The Court of Appeals last week decided the case of People v. Roland Ramos. In a memorandum opinion, the Court ruled that the prosecutor failed to lay the proper foundation under Civil Practice Law and Procedure 4518 to support the admission of several sets of business records. As the Court stated in a seminal case in this area, People v. Kennedy, 68 N.Y.2d 569, (1986), “[t]he essence of the business records exception to the hearsay rule is that records systematically made for the conduct of a business as a business are inherently trustworthy because they are routine reflections of day-to-day operations and because the entrant’s obligation is to have them truthful and accurate for purposes of the conduct of the enterprise. . .” Attorneys must use those certain magic words in laying the foundation for the admission of business records and establish the following four factual predicates:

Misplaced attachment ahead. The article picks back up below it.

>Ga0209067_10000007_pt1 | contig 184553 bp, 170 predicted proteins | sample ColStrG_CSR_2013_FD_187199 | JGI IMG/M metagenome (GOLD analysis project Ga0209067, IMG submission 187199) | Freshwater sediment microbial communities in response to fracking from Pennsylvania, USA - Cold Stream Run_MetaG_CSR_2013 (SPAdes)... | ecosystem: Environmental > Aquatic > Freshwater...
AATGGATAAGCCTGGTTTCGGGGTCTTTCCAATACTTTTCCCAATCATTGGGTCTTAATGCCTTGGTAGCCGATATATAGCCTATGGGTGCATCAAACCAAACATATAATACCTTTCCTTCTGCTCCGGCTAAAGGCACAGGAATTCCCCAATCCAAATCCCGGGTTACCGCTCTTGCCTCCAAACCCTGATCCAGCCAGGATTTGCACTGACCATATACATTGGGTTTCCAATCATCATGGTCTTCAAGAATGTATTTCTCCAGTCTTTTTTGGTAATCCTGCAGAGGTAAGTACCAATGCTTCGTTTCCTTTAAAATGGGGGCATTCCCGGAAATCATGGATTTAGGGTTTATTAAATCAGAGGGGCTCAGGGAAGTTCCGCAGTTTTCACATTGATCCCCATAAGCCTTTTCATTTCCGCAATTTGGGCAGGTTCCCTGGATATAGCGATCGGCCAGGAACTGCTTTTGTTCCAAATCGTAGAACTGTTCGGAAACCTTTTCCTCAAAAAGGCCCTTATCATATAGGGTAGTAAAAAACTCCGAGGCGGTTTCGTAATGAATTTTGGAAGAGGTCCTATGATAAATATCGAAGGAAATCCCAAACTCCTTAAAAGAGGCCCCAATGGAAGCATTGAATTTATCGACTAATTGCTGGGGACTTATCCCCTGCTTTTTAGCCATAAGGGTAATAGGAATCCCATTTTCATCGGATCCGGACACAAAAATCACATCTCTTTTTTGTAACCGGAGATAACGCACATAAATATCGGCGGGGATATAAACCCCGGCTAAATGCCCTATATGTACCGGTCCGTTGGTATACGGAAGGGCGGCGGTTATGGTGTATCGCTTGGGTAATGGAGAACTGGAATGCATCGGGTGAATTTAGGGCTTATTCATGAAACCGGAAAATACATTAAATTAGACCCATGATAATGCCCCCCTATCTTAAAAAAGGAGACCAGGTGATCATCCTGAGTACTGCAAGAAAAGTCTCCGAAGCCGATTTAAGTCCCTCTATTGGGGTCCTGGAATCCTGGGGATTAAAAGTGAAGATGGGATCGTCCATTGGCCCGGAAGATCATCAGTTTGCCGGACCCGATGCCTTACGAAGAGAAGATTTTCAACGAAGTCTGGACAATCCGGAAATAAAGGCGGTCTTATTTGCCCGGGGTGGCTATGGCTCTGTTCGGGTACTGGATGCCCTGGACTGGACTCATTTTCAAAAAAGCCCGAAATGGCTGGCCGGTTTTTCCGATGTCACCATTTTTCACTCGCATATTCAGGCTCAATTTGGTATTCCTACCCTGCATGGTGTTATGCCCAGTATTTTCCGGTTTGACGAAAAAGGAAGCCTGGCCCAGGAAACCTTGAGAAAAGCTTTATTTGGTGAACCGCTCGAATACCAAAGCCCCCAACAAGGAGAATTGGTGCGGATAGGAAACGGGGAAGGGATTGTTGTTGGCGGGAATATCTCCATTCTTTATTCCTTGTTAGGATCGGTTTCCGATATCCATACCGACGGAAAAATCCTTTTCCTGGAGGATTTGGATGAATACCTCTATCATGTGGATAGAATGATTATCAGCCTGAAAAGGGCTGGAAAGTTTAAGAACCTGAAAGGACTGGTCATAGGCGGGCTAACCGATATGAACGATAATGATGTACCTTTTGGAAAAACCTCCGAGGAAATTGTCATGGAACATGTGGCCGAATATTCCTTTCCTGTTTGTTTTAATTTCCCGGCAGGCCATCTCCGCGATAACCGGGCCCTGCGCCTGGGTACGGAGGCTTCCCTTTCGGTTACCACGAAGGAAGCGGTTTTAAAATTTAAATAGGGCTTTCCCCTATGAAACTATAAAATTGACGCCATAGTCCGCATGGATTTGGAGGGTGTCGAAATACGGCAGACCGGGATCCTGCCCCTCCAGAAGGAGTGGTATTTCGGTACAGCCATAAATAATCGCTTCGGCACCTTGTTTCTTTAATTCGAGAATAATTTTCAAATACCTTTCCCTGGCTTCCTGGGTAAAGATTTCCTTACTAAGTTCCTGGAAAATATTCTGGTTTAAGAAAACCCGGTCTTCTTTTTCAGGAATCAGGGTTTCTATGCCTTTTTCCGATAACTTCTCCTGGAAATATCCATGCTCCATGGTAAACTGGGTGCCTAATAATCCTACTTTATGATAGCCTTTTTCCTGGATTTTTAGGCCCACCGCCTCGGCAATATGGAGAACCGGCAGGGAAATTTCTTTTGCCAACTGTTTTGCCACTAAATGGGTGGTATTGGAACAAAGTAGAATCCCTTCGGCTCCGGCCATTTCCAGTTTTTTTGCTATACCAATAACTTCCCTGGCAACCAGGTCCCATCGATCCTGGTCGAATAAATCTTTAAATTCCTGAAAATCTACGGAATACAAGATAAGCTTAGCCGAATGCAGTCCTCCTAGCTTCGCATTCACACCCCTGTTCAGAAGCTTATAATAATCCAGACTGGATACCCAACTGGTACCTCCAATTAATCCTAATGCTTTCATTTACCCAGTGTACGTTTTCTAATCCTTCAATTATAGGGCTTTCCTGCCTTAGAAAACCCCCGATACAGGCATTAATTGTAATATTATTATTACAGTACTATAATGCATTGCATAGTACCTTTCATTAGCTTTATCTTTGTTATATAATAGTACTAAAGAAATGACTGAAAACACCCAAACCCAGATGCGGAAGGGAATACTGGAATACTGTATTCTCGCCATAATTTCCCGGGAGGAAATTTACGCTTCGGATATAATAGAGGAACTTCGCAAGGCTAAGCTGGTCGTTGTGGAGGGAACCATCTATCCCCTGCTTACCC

i) that the record be made in the regular course of business,
ii) that it be the regular course of such business to make the record,
iii) that the record be made at or about the time of the event being recorded, and
iv) that each participant in the chain producing the record, from the initial declarant to the final entrant, must be acting within the course of regular business conduct or the declaration must meet the test of some other hearsay exception.
Ramos reinforces the notion that this is a so-called “mandetory catechism” attorneys must employ or risk reversal.